How Hard is a Hario Pour Over?

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We've all heard the rumors, the Hario V60 has a reputation for being a difficult brew method. On a recent visit Jeff Babcock, the owner of Zoka Coffee in Seattle, told me a Hario pour over was his preferred brew method. He is a judge in the Cup of Excellence so I trust him as an authority on taste. I decided to break out of my daily Chemex coffee routine and give Hario a try. Compared to a French press, the Hario brews a clear cup of coffee with no sediment. Compared to Chemex, the thinner paper filter of a Hario allows more of the natural coffee oil and flavor to be present in the finished cup. Is it worth the fuss though?

Equipment list:

  • Hario V60 Ceramic Dripper 02-Medium (comes with plastic coffee measuring scoop)
  • Hario V60 Coffee Paper Filters 02-Medium
  • Hario V60 Glass Server
  • Hario V60 Drip Station
  • Hario V60 Drip Scale
  • Hario Buono Coffee Drip Kettle
  • Baratza Encore burr grinder
  • Mavea Water Filtration Pitcher
  • Equator Coffee Mocha Java Organic Fair Trade Blend


Brewing steps for the Hario V60 Pour Over Station:

  1. Place the stand on the scale. Place the dripper on the stand and the carafe under the stand.
  2. Pre-rinse the paper filter in place in the dripper with boiling water. Don't skip this step. This also serves to warm up your dripper and carafe. Discard this water from the carafe below.
  3. Grind fresh whole bean coffee on a fine drip setting. Particle consistency is very important for an even extraction. Use a burr grinder or purchase pre-ground coffee. Do not use a blade grinder.

  4. Re-set the tare weight for the completed set up so that it reads zero. Add two level Hario measuring scoops of coffee into the pre-moistened filter. This equals about 24 grams of coffee. Depending on your coffee and taste preference you may like to experiment with this dosage. Re-set the tare weight again.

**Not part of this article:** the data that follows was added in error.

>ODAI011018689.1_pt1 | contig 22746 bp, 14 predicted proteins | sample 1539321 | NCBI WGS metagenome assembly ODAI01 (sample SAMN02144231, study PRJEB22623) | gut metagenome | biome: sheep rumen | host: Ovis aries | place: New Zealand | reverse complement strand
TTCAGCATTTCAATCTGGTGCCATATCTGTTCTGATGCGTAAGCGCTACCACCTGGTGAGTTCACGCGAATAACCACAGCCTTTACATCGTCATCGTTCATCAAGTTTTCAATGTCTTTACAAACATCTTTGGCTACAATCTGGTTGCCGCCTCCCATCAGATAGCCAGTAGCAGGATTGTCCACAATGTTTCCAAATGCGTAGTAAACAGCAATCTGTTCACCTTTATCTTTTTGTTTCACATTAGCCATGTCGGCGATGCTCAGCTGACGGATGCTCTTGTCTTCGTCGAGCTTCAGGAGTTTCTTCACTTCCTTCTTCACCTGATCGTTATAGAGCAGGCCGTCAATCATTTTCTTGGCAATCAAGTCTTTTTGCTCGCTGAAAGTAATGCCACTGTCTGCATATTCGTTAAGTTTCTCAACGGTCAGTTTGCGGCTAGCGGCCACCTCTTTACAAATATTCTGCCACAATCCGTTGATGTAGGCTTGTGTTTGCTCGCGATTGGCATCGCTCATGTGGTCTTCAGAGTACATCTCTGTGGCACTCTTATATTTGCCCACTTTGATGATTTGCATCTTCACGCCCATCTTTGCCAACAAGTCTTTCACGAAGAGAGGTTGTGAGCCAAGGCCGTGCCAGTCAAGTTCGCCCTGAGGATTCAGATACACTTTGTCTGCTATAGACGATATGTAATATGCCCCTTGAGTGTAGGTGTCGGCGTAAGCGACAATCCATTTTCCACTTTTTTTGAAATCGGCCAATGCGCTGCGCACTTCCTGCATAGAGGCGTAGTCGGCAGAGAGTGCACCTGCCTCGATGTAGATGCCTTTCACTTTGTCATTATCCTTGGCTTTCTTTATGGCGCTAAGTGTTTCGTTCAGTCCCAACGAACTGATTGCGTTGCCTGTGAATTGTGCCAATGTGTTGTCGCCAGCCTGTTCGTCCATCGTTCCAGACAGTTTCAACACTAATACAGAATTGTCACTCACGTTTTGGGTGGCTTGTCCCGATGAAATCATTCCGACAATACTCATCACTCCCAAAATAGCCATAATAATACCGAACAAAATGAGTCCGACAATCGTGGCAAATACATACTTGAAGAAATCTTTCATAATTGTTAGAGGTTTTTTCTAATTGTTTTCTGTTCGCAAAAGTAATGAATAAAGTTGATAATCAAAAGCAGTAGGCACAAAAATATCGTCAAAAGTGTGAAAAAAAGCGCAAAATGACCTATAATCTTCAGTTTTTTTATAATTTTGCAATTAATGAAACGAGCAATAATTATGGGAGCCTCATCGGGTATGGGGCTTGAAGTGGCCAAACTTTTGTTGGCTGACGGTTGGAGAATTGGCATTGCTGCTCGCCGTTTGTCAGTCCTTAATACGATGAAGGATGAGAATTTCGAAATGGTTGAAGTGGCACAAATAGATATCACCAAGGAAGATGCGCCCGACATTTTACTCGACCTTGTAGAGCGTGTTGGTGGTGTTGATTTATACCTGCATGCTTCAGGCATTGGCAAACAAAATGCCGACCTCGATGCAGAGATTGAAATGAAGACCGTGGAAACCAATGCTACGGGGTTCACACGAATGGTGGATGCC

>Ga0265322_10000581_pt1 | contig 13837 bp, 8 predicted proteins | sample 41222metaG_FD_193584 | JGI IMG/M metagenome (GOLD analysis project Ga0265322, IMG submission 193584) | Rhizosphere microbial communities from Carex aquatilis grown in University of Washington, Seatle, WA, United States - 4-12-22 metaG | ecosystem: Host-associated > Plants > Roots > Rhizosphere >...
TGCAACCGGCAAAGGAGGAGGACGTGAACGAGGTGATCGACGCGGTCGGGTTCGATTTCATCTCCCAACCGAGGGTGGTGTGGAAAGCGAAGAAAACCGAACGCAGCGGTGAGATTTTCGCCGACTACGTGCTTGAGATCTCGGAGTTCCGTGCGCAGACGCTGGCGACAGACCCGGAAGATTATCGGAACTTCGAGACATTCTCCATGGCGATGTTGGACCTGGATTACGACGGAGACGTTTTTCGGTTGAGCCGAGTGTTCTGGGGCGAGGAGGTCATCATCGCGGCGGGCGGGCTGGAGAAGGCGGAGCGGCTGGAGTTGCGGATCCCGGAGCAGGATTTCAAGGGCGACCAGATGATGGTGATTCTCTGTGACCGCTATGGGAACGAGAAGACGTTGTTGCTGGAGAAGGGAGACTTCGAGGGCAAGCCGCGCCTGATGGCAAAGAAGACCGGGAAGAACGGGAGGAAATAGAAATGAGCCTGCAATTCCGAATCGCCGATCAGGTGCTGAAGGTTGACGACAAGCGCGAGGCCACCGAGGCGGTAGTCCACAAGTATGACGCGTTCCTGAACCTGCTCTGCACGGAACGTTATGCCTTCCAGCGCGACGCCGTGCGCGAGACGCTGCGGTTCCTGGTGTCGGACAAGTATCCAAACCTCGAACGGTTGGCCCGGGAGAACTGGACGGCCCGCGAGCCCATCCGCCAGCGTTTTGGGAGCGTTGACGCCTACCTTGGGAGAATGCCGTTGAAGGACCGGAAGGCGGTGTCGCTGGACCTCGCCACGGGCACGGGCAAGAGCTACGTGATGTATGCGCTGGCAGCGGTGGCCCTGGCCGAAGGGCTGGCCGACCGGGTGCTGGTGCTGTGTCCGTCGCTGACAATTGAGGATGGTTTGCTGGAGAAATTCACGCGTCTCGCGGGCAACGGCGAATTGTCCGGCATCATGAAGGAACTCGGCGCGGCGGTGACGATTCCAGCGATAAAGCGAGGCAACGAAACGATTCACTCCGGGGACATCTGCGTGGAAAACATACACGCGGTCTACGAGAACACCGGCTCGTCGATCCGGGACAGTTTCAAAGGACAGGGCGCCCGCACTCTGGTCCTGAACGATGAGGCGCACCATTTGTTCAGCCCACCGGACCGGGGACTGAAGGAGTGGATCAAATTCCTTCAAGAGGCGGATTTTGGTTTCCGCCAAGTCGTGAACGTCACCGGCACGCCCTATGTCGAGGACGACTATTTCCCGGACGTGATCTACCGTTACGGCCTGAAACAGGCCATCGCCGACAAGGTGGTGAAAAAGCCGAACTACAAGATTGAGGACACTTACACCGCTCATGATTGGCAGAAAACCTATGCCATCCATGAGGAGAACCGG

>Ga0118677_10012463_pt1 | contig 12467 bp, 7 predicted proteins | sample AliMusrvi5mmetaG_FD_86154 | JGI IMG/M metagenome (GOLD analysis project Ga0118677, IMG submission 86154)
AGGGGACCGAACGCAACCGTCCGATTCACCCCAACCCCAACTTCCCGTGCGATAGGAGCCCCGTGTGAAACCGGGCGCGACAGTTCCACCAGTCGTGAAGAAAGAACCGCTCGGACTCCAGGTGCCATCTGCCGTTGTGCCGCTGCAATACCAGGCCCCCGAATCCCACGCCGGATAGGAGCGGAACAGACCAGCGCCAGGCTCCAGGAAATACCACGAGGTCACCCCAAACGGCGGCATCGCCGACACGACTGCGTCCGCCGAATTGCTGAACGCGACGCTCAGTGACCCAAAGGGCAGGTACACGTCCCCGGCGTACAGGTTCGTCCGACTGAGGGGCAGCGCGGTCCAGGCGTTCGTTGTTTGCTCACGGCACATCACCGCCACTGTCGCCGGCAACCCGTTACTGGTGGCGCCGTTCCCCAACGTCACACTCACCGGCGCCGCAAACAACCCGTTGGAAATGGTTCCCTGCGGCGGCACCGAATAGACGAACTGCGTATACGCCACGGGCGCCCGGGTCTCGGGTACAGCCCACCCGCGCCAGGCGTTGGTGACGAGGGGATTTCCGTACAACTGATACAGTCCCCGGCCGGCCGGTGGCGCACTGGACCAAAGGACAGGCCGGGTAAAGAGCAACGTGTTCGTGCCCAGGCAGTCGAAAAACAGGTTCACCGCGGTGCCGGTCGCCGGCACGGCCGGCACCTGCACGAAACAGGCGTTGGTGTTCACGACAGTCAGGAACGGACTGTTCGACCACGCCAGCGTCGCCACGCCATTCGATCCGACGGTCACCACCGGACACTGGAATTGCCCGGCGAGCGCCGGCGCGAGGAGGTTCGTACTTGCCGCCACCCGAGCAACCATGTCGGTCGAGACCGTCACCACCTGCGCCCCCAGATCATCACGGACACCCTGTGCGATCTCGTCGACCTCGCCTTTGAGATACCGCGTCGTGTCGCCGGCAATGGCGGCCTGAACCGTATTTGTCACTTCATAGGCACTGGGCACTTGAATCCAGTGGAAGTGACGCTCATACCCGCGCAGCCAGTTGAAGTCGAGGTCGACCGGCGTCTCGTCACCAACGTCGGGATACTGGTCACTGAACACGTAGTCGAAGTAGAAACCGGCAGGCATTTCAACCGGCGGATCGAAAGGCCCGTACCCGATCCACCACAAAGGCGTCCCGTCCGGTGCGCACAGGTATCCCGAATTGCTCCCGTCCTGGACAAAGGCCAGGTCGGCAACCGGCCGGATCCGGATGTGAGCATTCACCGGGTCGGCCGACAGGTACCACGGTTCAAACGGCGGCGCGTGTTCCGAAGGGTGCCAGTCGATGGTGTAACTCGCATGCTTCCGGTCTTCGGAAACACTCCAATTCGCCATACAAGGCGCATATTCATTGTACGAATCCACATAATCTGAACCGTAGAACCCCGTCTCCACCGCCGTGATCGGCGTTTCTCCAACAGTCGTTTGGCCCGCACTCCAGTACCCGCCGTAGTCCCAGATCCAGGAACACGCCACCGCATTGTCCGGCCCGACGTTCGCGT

5. Add about 50 grams of water just to evenly moisten the grounds. Depending on the coffee varietal you select, the water temperature needs to be around 97C/206F for proper extraction. A variable temperature gooseneck kettle makes this step easier. The precision offered by the gooseneck is almost mandatory to get the water to the right location.

  6. Pause. Take a deep breath. Inhale the aroma. You can do this!
  7. Start in the center and in small concentric circles work your way out but not to the point of watering around the edges. Continue the pour until the scale reads a total of 390 grams water added.


  8. This takes about two minutes. Don't rush it. If you do not have a scale you can slowly add 12-14 ounces of water using a measuring cup with a good pour spout.

The cup that I brewed today was lovely and took care and concentration. I'm sure over time my directional pouring skills will improve and I will feel more comfortable. I once saw a barista at Coava Coffee Roasters in Portland make two pour overs at once with a Hario Buono kettle in each hand! I was in awe.

Hario pour overs don't deserve to be labeled difficult. The right equipment makes it very easy for anyone to prepare. Due to the initial costs, the precise measurements used and the small yield produced, it may not be everyone's first choice brew method. However, if taste is your main concern, then a Hario V60 is a time-tested prep to add to your arsenal of coffee accoutrements.

Samantha Joyce is a writer for Seattle Coffee Gear and enjoys sharing the 42-ounce carafe of coffee that she makes at work using a Technivorm Moccamaster KB741.

Published: July 2013, Author Google+